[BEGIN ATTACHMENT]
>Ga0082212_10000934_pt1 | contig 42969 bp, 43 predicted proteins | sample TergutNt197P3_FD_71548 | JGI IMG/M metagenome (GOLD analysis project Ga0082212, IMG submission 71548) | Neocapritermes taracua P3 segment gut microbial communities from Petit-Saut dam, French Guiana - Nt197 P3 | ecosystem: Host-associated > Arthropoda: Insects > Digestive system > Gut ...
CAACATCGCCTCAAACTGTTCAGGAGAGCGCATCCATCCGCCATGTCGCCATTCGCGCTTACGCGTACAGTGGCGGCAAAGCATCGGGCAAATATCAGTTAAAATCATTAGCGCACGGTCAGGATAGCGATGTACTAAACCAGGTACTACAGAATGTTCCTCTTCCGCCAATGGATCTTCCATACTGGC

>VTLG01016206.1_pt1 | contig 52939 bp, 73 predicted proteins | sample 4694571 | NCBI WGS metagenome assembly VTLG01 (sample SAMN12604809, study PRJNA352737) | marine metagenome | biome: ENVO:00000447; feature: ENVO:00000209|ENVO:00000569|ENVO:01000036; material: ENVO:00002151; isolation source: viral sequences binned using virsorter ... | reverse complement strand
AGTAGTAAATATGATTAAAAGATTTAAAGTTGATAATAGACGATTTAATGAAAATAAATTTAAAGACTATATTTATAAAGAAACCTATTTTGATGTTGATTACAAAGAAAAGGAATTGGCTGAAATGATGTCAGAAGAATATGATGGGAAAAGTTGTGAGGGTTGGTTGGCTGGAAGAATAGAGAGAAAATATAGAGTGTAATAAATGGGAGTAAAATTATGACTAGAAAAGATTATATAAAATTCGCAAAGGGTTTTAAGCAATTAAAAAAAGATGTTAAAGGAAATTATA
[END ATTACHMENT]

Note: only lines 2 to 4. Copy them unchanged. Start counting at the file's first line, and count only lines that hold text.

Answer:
CAACATCGCCTCAAACTGTTCAGGAGAGCGCATCCATCCGCCATGTCGCCATTCGCGCTTACGCGTACAGTGGCGGCAAAGCATCGGGCAAATATCAGTTAAAATCATTAGCGCACGGTCAGGATAGCGATGTACTAAACCAGGTACTACAGAATGTTCCTCTTCCGCCAATGGATCTTCCATACTGGC

>VTLG01016206.1_pt1 | contig 52939 bp, 73 predicted proteins | sample 4694571 | NCBI WGS metagenome assembly VTLG01 (sample SAMN12604809, study PRJNA352737) | marine metagenome | biome: ENVO:00000447; feature: ENVO:00000209|ENVO:00000569|ENVO:01000036; material: ENVO:00002151; isolation source: viral sequences binned using virsorter ... | reverse complement strand
AGTAGTAAATATGATTAAAAGATTTAAAGTTGATAATAGACGATTTAATGAAAATAAATTTAAAGACTATATTTATAAAGAAACCTATTTTGATGTTGATTACAAAGAAAAGGAATTGGCTGAAATGATGTCAGAAGAATATGATGGGAAAAGTTGTGAGGGTTGGTTGGCTGGAAGAATAGAGAGAAAATATAGAGTGTAATAAATGGGAGTAAAATTATGACTAGAAAAGATTATATAAAATTCGCAAAGGGTTTTAAGCAATTAAAAAAAGATGTTAAAGGAAATTATA